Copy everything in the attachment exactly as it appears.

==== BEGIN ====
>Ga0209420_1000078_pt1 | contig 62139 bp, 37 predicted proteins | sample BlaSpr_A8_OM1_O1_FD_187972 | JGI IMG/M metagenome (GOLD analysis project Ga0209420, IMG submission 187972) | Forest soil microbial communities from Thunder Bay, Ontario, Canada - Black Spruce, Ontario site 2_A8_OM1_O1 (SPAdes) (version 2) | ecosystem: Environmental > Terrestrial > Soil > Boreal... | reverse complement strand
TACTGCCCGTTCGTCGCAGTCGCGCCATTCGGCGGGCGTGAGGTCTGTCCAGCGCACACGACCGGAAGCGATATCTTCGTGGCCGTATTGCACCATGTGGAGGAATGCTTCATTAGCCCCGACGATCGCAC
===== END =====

>Ga0209420_1000078_pt1 | contig 62139 bp, 37 predicted proteins | sample BlaSpr_A8_OM1_O1_FD_187972 | JGI IMG/M metagenome (GOLD analysis project Ga0209420, IMG submission 187972) | Forest soil microbial communities from Thunder Bay, Ontario, Canada - Black Spruce, Ontario site 2_A8_OM1_O1 (SPAdes) (version 2) | ecosystem: Environmental > Terrestrial > Soil > Boreal... | reverse complement strand
TACTGCCCGTTCGTCGCAGTCGCGCCATTCGGCGGGCGTGAGGTCTGTCCAGCGCACACGACCGGAAGCGATATCTTCGTGGCCGTATTGCACCATGTGGAGGAATGCTTCATTAGCCCCGACGATCGCAC